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Hot days cooled by growth in grasslands
14 March 2013, by Alex Peel
Our changing use of the land may have been taking the edge off hot days, scientists say.
The study, published in Geophysical Research Letters, suggests that the global pattern of replacing trees with grasslands could have been affecting extreme temperatures.
'We find that replacing tree cover with grasslands leads to a weak cooling effect, in the opposite direction of climate change caused by greenhouse gases like carbon dioxide,' says Dr Nikos Christidis from the Met Office, who led the study.
The team used a statistical method to look at historical changes in land use, for the first time examining their effect on the climate in the context of other climate influences.
'In the 50s and 60s, this was probably taking the edge off extreme hot days but, as time goes by, the effect is being overwhelmed by warming from greenhouse gas emissions'
Dr Nikos Christidis,
'Over the last century there have been significant changes in land use,' he explains. 'The main one has been the replacement of trees with grasslands.'
'When you replace trees with grasslands, the surface becomes more reflective.'
'This means that, on hot days, when there is normally lots of sunlight, more heat is reflected back off the surface, leading to a small cooling effect.'
'There are also changes in the energy budget due to alterations in the water cycle, as well as changes in carbon emission or uptake. These are more complicated and can lead to opposite effects in different regions.'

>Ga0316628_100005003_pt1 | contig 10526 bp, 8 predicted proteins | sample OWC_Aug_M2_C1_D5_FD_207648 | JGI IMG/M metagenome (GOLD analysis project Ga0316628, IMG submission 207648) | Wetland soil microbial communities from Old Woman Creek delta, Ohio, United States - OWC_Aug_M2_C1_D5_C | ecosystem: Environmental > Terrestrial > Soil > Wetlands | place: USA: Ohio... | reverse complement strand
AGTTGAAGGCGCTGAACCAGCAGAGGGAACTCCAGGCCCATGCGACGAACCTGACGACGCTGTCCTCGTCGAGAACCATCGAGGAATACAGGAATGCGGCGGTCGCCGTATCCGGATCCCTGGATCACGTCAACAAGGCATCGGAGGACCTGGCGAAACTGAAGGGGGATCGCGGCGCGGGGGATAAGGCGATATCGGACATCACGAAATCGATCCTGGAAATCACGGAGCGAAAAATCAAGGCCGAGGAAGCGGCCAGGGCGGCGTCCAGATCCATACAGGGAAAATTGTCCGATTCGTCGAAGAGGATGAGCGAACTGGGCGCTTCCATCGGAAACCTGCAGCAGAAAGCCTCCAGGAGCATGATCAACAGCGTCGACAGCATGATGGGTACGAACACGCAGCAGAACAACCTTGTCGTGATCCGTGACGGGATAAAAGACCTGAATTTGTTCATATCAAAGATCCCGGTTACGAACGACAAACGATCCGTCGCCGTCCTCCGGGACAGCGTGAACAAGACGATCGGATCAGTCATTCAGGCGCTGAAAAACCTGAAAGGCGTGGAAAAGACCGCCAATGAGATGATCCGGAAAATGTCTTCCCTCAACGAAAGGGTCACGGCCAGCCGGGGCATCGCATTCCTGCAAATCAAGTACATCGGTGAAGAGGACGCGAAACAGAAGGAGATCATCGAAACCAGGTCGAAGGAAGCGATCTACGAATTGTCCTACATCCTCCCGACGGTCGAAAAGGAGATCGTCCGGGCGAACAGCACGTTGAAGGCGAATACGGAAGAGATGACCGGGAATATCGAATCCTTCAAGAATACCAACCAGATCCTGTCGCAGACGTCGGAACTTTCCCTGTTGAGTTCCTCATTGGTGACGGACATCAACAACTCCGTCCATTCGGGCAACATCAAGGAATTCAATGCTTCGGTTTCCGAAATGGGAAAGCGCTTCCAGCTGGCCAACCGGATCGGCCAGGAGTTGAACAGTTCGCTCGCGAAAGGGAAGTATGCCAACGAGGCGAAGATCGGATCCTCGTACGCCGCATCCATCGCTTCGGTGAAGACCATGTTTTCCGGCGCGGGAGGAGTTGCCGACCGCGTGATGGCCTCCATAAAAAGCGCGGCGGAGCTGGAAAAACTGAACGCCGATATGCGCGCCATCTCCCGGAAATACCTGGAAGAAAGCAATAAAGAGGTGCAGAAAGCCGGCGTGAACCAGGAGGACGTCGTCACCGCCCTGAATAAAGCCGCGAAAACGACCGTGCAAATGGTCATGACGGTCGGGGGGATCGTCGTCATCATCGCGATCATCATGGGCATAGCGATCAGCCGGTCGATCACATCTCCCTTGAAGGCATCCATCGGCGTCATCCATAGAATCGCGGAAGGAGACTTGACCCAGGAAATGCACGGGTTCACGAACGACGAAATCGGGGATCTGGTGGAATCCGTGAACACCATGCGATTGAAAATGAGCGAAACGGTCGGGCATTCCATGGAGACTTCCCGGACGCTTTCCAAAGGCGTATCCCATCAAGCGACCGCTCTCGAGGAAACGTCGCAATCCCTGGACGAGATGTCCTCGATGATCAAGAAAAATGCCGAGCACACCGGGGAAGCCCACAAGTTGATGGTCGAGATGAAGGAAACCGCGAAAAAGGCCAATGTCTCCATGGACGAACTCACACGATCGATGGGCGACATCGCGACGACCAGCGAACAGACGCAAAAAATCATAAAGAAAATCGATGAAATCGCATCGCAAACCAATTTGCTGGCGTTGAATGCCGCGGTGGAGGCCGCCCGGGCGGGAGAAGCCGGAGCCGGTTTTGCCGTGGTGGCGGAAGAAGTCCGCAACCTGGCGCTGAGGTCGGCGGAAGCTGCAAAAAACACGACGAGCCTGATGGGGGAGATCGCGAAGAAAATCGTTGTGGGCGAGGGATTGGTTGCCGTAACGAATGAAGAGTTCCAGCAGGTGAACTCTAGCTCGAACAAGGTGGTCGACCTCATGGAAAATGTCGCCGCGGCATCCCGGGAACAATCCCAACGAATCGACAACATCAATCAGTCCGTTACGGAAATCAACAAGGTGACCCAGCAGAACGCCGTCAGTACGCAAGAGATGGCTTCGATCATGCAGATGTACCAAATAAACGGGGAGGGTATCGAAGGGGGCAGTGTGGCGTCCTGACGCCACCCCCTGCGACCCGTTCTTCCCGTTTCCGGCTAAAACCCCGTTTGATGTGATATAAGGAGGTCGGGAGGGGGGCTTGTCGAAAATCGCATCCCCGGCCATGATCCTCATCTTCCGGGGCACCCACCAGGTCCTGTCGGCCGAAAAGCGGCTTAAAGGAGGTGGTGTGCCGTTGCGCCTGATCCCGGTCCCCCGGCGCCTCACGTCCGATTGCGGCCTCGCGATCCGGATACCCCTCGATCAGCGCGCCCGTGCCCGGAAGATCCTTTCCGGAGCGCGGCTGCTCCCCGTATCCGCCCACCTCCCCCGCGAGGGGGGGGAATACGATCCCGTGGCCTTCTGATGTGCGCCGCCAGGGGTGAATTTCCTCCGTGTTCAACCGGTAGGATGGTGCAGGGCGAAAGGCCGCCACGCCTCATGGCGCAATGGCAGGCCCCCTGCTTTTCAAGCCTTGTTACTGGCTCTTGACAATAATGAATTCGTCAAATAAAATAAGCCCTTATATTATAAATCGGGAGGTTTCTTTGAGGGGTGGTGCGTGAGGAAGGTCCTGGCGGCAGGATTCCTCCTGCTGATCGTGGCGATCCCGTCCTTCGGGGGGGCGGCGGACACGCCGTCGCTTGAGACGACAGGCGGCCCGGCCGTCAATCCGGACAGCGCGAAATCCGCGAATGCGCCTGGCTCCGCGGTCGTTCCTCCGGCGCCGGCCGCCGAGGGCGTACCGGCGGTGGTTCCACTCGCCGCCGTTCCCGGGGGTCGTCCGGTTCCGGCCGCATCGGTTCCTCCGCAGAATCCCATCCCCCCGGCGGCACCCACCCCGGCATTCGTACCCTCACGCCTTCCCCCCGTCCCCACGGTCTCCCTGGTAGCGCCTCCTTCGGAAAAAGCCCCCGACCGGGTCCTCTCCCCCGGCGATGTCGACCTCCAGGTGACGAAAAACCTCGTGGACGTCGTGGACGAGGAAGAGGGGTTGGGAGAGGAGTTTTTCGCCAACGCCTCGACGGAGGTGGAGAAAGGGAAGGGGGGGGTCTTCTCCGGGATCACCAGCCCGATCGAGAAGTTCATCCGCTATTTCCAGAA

In some parts of the tropics, for example, changes in the water cycle dominate and may make hot days even hotter.
Extreme heat can be a killer. In August 2003, a heat wave that affected large parts of Western Europe led to 2,000 more UK deaths than usual for the time of year.
Christidis warns that any cooling effect created by a growth in grasslands is likely to be far outstripped by warming from greenhouse gases.
'In the 50s and 60s, this was probably taking the edge off extreme hot days but, as time goes by, the effect is being overwhelmed by warming from greenhouse gas emissions,' he says.
Christidis hopes that this work will inspire better representations of the effect of land use change in climate models, ultimately improving predictions of climate change.
The research was supported by NERC grants as part of a climate research programme run by the Met Office in partnership with government departments.